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Musical instrument Musician Musical instrument accessory Music Violin family


Another one of those used book store bargains($1)
So however it turns out,I've no cause for complaint.
 

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Does anyone have any of the Groves editions? I'm looking at a set, 20-volumes, for a dang reasonable price, but I don't want to get it if it doesn't make interesting reading. I can Google stuff for reference. What I'd like it to be is medi depth, interesting articles that may not turn up with an online search. How close am I to it's reality?

Thanks
Sorry not to have see this until now. Hope it's not too late.

I have the 20-volume set from 1980. (I also have the 6 volume set from 1940, but we don't talk about that in polite company, because it singularly lacks an entry for Benjamin Britten ...even in 1940, he should have been worth a mention, war or no war!)

Ebay tells me I paid £75 for the 20-volume version last year, which in retrospect sounds ludicrously cheap. Bizarrely, I bought the 1940 edition the week before for a princely £12.

I can tell you that I use the 20-volume New Grove almost daily. Well, let's say, every three days or so. It's very informative. It is, of course, very "encylopædia-ish", so none of its articles are exactly fun, light reading. But if you want to spell a guy's name correctly, or know what his name actually was versus what everyone says it is, then it's indispensible. And the articles are certainly more in-depth than anything I've met on Google or Wiki. They also have a stamp of authority about them that I just don't get with anything on Wiki! They are worth what I paid for them, anyway. If you're paying a little bit more, fine. Paying much more... it depends on how much you value adjudicated information versus the wisdom of the (invariably stupid) crowd.

Additionally, the thing about Google is, you can't sit back in a comfy chair in front of a fire with an adoring cat on your lap and readily consult it (my cat likes chewing USB cables. Pray he never fancies chewing a 240v power cable!), whereas -though each of the New Groves volumes are not exactly paperlight reads, it is possible to relax back with the Groves and a glass of something, perched felines included. Paper does that for a person: I highly recommend it!!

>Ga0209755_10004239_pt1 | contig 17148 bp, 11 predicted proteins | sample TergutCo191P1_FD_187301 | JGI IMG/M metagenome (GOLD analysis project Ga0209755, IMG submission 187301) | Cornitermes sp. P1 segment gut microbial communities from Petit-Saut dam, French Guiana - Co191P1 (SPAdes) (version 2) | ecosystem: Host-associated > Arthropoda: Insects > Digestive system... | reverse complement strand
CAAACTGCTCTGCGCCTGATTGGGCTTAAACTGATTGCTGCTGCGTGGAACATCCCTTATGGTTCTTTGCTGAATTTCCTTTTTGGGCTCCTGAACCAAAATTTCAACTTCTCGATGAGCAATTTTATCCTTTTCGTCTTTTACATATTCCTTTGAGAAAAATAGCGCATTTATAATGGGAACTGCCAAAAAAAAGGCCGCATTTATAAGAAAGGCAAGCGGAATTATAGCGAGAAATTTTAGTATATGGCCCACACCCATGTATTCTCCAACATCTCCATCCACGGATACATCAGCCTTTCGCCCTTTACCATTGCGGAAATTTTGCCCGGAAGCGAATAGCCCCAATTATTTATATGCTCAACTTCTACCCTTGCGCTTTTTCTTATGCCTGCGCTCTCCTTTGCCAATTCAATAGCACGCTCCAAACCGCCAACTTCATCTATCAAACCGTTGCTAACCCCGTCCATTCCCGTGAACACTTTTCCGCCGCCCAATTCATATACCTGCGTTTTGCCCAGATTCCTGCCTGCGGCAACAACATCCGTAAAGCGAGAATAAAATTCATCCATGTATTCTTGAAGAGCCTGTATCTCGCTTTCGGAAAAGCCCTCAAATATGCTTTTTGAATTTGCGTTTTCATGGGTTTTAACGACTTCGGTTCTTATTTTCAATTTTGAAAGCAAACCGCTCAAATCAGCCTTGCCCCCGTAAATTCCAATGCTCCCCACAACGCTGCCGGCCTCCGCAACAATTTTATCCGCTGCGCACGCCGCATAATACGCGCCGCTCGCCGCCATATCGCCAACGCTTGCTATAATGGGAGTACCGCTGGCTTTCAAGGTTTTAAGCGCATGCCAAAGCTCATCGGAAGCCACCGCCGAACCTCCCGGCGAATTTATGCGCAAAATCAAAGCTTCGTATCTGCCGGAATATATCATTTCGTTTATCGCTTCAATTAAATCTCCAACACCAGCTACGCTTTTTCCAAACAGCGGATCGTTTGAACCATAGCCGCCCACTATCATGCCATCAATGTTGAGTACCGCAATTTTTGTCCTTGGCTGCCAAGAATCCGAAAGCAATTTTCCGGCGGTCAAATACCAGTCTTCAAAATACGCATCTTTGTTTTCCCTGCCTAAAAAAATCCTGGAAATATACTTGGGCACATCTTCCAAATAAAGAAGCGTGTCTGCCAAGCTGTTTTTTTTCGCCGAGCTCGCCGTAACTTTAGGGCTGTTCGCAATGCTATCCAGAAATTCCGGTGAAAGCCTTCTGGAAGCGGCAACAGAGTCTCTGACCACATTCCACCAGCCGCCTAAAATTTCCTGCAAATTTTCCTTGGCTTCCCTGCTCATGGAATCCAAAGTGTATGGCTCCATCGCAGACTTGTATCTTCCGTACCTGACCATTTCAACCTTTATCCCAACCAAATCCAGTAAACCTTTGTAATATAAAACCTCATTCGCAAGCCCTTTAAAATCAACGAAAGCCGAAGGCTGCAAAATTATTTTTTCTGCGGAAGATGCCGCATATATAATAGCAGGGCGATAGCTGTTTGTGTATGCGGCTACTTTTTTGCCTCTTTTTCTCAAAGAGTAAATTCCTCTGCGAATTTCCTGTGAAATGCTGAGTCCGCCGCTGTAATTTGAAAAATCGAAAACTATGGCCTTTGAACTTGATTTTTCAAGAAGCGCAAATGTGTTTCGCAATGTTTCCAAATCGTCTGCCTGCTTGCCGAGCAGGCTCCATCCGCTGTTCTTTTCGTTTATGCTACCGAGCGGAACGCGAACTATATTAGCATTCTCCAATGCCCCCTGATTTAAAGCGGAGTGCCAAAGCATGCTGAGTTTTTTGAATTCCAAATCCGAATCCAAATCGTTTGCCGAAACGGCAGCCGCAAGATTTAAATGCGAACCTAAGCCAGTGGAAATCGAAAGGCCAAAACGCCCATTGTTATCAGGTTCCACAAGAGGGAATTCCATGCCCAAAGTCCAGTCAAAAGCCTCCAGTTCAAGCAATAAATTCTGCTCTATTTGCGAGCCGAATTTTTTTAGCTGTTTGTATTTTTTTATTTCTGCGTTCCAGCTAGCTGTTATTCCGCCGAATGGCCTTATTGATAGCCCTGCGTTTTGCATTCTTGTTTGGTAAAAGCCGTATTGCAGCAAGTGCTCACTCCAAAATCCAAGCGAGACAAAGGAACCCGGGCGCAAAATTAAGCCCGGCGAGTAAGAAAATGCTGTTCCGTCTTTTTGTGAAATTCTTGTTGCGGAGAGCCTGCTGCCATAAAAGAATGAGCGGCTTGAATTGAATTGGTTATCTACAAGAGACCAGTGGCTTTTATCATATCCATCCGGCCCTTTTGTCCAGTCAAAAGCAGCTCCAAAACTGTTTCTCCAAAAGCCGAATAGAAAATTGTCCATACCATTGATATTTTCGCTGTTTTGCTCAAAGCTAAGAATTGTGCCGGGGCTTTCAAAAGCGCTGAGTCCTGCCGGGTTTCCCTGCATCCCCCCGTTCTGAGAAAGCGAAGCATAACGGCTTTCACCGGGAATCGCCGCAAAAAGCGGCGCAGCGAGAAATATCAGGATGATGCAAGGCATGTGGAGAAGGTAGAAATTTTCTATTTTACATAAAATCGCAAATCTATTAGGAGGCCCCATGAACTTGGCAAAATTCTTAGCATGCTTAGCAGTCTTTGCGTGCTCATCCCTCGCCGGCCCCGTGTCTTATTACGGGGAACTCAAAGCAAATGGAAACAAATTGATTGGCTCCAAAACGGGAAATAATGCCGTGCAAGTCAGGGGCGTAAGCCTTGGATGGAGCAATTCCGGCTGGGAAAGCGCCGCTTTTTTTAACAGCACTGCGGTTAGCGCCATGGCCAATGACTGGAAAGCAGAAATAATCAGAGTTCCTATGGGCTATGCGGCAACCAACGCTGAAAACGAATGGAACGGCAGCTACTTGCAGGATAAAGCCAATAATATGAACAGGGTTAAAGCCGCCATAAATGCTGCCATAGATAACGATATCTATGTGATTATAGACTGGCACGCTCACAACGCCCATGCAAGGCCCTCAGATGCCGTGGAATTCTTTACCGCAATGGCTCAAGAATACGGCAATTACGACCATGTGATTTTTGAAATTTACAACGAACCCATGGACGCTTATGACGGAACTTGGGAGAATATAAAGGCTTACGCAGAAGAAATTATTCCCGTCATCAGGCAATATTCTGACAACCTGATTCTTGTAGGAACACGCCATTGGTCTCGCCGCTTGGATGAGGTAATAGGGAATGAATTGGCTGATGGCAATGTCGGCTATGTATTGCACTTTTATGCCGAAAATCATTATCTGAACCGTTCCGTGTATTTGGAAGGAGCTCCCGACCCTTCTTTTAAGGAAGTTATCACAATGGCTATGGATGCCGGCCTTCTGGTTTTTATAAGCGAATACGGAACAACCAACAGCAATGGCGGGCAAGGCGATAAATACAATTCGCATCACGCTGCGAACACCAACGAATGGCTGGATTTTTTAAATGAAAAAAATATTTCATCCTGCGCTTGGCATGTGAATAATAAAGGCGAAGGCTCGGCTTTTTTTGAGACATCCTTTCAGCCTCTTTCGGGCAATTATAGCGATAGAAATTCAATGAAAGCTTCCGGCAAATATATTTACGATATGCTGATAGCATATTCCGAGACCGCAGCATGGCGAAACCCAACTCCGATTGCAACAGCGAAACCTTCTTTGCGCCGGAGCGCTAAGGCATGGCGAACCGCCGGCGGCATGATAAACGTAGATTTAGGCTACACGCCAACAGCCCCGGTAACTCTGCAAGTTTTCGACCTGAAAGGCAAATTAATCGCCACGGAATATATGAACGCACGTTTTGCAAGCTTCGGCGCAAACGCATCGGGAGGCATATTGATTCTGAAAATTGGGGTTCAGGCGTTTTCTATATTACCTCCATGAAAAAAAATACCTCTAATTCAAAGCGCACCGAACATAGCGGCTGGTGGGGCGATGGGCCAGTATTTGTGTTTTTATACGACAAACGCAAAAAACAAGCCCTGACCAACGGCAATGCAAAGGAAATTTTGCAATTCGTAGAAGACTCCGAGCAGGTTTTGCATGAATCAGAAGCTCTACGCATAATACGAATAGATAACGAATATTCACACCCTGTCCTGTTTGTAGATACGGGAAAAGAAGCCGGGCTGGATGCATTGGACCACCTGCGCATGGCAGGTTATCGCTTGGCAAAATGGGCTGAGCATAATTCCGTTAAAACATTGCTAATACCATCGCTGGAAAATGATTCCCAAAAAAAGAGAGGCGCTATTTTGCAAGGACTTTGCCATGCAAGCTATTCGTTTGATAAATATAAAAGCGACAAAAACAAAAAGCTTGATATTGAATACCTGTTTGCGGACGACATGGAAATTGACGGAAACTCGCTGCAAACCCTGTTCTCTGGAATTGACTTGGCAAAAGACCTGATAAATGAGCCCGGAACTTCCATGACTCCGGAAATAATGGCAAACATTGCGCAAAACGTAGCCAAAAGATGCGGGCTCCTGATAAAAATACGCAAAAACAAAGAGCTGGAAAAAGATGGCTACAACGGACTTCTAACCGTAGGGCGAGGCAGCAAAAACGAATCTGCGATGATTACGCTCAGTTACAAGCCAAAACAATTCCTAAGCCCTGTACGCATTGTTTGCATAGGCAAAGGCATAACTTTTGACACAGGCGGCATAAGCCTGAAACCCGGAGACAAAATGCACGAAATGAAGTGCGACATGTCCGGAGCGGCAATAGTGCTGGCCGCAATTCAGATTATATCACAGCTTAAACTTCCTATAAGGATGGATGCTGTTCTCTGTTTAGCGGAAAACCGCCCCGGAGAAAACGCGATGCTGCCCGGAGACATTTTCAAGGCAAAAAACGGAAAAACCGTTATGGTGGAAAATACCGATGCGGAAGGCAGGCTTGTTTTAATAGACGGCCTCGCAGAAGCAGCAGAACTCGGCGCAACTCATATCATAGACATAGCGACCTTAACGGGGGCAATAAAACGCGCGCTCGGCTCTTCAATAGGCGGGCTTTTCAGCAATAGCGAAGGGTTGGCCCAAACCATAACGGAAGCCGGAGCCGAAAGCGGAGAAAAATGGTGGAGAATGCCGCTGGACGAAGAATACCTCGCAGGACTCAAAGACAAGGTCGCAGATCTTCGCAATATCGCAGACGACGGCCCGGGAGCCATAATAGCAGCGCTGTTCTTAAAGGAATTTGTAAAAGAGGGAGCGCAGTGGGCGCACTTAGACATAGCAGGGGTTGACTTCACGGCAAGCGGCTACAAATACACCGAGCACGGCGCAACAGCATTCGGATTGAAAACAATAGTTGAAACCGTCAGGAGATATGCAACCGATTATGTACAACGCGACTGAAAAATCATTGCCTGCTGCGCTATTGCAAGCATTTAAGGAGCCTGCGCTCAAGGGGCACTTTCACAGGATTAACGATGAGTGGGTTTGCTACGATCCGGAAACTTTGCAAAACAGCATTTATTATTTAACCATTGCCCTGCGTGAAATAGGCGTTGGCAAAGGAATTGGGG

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Does anyone have any of the Groves editions? I'm looking at a set, 20-volumes, for a dang reasonable price, but I don't want to get it if it doesn't make interesting reading. I can Google stuff for reference. What I'd like it to be is medi depth, interesting articles that may not turn up with an online search. How close am I to it's reality?

Thanks
I have the New Grove's ; I purchased it (ridiculously) inexpensively from a public library that was downsizing its reference collection. I found that I cannot live without it; that said, it is written by specialists for specialists, some of the more technical articles may make all but musicological students shake their heads in wonderment. Still, if you are in this forum, the set is worth it alone for the biographies, histories of record labels, definitions of terms, country-specific music histories, etc. It's a bundle to carry about with one but it's a burden I'm prepared to deal with! Recommended purchase.
 

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Has anyone read "A SOUND MIND How I Fell in Love With Classical Music (and Decided to Rewrite Its Entire History)"
By Paul Morley yet?
 

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I have this, I enjoy both musicological and musico-historiological texts, as long as they are talking about music it will be more than just fine for me. Mr Gardiner calls JS Bach a learned musician, I beg to differ, JS Bach is a musical nirvana, which means any definitive term is an insult to him.